As a cruiser, the A7 stands up well. The cabin remains hushed at all times, and the ride quality is – for the most part – good. However, given the large wheel sizes standard on this car, opting for air suspension pays dividends. Riding on air and in the automatic damper setting, the A7s we tested riding on 21-inch wheels felt supple but tied down. That said, the setup wasn’t enough to prevent the occasional bang as one of the low-profile tyres crashed through a big road rut or pothole, disrupting the serenity. We can only imagine how pleasant the ride would be on sensible 19-inch wheels with air suspension. We’ll need to test an A7 on steel springs to confirm what the ride is like sans air.
However, it’s on a twistier bit of road that the new A7 surprises and delights. This is a big bruiser, almost five metres long and weighing 1,815kg, but it happily boogies. We customised an Individual drive mode for backroad driving, selecting Sport dampers but light, Comfort steering. This setup was ideal for balancing and rotating the A7 smartly: the front end is crisp, with good steering feel. Stringing corners together feels natural and fun in the A7, and wearing 255/35 Bridgestone Turanza rubber, grip levels are good without being overbearing. Pitch the nose in hard and get on the brakes and the Audi will happily lift-off oversteer. Plant the foot and you feel plenty of torque being channeled rearwards.
Choosing an engine should be relatively simple. The petrol V6 will be the right fit for most people. We found that the 55 TFSI delivered acceptable fuel economy in town of around 11L/100km while it’s very frugal – under 7L/100km – on the highway. The diesel V6 will be ideal for those doing very long trips on a regular basis. The four-cylinder petrol is an interesting proposition that we’ll reserve judgment on until we test it. However, without the weight of a six under the bonnet, the 45 TFSI’s front end should be even more crisp.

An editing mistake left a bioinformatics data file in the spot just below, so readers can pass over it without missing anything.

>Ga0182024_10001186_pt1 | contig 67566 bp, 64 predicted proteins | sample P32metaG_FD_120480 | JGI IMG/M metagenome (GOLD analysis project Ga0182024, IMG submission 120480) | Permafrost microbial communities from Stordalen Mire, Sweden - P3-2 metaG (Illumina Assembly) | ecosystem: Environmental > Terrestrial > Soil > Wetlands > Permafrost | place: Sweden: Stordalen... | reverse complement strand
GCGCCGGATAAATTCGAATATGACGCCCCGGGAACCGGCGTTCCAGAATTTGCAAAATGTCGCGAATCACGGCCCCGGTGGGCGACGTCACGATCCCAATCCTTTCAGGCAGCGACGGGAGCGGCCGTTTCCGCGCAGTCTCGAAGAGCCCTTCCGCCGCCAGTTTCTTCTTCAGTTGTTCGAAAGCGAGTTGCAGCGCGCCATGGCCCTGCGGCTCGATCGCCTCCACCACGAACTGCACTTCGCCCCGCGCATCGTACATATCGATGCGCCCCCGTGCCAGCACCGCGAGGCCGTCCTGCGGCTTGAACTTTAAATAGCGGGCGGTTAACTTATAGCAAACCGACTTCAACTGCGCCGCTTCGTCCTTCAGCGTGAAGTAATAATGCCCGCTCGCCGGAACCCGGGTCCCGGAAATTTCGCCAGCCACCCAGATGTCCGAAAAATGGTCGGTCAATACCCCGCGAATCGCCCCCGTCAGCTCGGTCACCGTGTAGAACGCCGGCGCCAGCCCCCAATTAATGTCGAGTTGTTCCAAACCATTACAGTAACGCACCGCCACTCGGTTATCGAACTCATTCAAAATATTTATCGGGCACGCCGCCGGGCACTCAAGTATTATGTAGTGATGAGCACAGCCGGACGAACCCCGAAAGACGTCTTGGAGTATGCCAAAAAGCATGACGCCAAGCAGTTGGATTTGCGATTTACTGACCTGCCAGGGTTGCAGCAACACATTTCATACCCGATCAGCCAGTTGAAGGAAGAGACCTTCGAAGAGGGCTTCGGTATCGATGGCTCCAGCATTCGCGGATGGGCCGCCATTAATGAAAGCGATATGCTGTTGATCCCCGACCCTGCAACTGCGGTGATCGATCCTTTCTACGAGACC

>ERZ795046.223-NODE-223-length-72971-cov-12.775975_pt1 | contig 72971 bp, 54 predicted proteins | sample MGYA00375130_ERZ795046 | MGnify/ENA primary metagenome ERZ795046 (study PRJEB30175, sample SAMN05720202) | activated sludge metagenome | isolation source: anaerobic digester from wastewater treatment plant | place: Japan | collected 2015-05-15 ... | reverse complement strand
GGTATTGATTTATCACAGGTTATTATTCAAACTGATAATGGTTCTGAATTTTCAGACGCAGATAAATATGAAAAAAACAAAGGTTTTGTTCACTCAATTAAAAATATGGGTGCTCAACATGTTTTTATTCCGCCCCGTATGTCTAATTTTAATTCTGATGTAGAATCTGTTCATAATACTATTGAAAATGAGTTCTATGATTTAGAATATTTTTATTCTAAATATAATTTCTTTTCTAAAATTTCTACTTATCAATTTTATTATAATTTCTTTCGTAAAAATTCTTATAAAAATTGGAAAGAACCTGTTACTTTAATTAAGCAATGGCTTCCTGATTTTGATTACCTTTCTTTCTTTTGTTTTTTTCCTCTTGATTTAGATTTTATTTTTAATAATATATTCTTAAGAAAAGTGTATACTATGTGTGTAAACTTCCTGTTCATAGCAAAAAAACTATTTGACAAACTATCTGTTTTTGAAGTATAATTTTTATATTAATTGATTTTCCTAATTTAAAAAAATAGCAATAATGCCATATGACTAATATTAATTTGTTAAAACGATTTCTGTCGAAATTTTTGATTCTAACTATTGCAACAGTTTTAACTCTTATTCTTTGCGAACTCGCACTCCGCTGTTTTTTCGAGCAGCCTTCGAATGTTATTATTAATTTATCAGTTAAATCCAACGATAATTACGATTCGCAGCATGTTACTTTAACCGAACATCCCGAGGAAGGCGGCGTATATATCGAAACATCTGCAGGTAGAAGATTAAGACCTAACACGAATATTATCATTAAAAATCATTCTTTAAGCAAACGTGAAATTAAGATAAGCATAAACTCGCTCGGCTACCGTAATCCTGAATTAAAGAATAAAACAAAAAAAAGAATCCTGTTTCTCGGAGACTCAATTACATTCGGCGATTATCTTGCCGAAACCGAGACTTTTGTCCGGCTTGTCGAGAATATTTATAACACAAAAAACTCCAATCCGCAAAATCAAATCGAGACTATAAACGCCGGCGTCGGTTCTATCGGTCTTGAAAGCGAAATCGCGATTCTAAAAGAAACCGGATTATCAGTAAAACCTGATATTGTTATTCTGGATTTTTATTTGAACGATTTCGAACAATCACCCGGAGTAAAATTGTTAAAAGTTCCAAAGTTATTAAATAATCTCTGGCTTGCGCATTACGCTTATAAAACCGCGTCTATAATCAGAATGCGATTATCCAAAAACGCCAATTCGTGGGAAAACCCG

Competition at this end of the market is relatively sparse, with the (also new) Mercedes-Benz CLS-Class forming the Audi’s major rival. The CLS is a lot more expensive, though: the two-litre CLS 350 is $136,900 ($147,771 driveaway), and the three-litre inline six CLS 450 is $155,529 ($167,335 driveaway). However, the CLS has more kit, sporting rangewide air suspension, sunroof, and 64-colour ambient cabin lighting. The six-cylinder adds power-closing doors and a sports exhaust. On the BMW side of the ledger, their 6 Series Gran Coupe is conceptually similar to the A7 but is long in the tooth, and costs much more, with the six-cylinder 640i costing $192,529 ($206,605 driveaway).
So it wouldn’t be out of proportion to say that the A7 55 TFSI with the Premium plus package is the value pick of this niche segment, with a driveaway price of around $153,000. Of course, value is entirely subjective at this end of the market, but it pays to shop around.
In sum, our first impressions of the 2019 A7 found it to be suitably luxurious, still great to look at, but surprisingly playful to drive. This is a nice, dual-persona luxury saloon that would be equally at home cruising to the golf course as it is tackling more technical tarmac. We’re looking forward to samping the A7 55 TFSI – and its 50 TDI and 45 TFSI siblings – on more familiar roads soon.
|Power||250kW at 5,000-6,400rpm|
|Torque||500Nm at 1,370-6,400rpm|
|Power to weight ratio||138kW/tonne|
|Fuel consumption (combined)||7.3L/100km|
Transmission and Drivetrain
|Drivetrain||All wheel drive|
Dimensions and Weights
|Cargo space (seats up)||535L|
|Cargo space (seats down)|